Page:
The neighborhood streets in Woodside around the Bulova building at 61st Street in Queens were also much more deserted on weekdays in the 1970's than were the neighborhood streets around the skyscrapers and offices in Midtown Manhattan. Plus the local library was either closed on too many of my lunch hours or too distant from the Bulova building for me to walk to and from during my lunch hour. And I can't recall either reading books in the local neighborhood library or taking out books from the local neighborhood library very much during my lunch hours at Bulova.
So walking each weekday around the Woodside neighborhood near the Bulova building in the 1970's during my lunch hour seemed like much more of a drag than was walking around Midtown Manhattan during my lunch hours in the 1970's. And it wasn't until the 1980's that I finally realized that--instead of either browsing in a local neighborhood library during my lunch hours, or walking around streets or into nearby neighborhood parks, or sitting on a bench in nice weather reading a book, after finishing my bag lunch or purchasing a hot dog or falafel from a street vendor--a possible alternative way I could spend each lunch hour was to write a 1960's memoir or articles for underground or alternative newspapers.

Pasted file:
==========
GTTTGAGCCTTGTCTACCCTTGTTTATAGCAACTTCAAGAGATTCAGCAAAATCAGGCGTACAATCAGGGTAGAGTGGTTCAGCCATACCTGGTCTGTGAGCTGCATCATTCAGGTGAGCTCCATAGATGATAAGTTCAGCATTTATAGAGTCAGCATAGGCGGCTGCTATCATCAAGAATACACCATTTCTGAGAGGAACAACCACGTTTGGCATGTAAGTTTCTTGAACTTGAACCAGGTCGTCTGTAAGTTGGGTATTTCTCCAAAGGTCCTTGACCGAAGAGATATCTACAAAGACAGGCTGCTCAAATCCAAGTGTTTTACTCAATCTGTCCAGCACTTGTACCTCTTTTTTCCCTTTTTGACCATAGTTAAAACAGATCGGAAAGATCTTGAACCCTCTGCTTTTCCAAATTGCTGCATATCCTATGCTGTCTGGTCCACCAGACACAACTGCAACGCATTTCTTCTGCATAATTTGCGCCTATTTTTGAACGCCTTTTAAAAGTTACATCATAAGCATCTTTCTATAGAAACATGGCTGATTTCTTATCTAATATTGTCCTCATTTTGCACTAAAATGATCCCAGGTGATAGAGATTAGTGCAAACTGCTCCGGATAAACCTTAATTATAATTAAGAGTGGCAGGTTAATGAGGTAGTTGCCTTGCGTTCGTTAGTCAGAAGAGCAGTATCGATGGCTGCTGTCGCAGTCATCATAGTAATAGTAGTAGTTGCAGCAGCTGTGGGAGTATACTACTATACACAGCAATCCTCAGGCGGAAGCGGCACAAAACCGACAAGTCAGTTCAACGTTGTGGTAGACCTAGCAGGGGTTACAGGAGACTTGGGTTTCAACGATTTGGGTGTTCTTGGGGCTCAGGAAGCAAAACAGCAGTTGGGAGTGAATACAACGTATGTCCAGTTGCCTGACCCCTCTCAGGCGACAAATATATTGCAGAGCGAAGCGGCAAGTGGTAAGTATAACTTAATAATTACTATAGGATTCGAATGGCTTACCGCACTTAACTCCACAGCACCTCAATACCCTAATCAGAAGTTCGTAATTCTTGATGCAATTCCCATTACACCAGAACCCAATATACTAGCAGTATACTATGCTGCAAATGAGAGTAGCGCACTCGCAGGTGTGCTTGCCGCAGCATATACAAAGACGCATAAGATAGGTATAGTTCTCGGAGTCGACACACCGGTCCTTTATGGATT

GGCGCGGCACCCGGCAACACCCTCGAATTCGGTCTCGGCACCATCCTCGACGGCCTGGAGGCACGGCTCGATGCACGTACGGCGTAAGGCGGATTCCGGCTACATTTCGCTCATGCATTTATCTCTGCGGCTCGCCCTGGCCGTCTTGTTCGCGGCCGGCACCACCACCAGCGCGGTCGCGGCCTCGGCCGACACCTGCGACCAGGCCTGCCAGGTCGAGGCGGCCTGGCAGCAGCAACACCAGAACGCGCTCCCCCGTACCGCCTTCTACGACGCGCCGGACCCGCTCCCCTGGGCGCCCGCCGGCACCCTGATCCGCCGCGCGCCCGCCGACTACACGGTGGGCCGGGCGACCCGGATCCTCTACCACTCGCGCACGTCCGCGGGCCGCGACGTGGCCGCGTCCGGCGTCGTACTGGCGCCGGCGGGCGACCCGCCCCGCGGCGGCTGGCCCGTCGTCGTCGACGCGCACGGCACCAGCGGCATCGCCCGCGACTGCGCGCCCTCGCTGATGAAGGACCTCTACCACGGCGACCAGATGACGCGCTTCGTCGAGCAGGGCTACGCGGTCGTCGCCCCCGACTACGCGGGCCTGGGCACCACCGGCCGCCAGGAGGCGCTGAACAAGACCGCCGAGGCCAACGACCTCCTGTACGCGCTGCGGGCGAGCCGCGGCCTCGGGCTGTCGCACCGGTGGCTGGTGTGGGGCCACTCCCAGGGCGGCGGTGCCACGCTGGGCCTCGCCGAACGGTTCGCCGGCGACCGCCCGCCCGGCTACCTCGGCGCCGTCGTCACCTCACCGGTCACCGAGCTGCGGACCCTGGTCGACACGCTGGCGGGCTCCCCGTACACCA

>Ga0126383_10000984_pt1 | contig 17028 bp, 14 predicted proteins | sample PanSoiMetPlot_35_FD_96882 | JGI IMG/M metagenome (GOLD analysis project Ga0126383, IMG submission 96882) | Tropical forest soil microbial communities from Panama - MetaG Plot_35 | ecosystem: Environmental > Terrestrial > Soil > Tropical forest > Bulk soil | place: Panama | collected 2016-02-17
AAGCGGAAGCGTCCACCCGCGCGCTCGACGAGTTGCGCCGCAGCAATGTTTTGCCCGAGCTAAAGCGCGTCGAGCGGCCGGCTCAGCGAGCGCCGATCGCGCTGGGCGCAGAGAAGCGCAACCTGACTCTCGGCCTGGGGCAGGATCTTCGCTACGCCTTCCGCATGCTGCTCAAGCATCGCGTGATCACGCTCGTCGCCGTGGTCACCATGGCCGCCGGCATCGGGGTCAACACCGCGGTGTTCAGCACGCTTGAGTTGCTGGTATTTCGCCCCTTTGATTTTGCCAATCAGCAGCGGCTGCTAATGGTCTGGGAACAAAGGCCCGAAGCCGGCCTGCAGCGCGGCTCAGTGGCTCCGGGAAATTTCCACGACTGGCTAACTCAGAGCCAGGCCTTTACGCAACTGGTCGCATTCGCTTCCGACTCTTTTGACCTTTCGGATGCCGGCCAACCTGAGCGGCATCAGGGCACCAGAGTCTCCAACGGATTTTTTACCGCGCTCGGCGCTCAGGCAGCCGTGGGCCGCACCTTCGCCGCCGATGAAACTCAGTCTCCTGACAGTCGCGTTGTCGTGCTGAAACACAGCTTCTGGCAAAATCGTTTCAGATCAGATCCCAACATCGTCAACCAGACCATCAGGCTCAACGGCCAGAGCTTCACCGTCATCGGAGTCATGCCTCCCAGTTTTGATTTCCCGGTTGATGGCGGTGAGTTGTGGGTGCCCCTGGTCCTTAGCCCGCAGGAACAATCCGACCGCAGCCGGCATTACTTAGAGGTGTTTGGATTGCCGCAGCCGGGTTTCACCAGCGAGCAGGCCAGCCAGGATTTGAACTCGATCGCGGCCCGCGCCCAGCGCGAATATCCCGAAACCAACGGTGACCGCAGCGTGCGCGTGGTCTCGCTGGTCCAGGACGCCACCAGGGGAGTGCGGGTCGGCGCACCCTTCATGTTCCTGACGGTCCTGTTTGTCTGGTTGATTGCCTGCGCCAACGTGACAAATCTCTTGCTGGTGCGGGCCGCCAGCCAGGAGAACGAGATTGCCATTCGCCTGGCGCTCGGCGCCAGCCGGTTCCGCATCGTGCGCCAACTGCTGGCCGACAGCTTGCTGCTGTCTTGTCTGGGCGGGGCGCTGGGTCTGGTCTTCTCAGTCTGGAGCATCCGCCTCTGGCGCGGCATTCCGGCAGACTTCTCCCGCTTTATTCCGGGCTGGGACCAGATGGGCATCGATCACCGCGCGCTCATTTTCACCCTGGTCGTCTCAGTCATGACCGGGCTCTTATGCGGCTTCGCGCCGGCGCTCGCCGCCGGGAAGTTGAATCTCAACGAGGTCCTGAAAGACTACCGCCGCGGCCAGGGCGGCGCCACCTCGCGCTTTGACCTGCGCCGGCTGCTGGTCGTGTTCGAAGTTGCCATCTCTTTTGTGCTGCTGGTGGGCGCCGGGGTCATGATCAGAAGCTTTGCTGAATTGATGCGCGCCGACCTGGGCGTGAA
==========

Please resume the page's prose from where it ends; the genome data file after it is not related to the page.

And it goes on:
So when the assistant office manager, who was in her late 50's, reprimanded me one day for mailing out some form that I apparently had mistakenly assumed should be mailed out by, in an irritating way, saying "Never assume anything!"--and when the number of more complex jeweler replacement parts and repair order forms that could not be fulfilled easily started to pile up on my desk downstairs (after the white-haired culturally straight executive in his 60's, who seemed to be just warming a seat for a few more years until he would be able to retire, kept dumping all of this more complex work into my mailbox without being willing to explain, or able to explain coherently, how the complex requests should be answered)-- I decided to leave Bulova.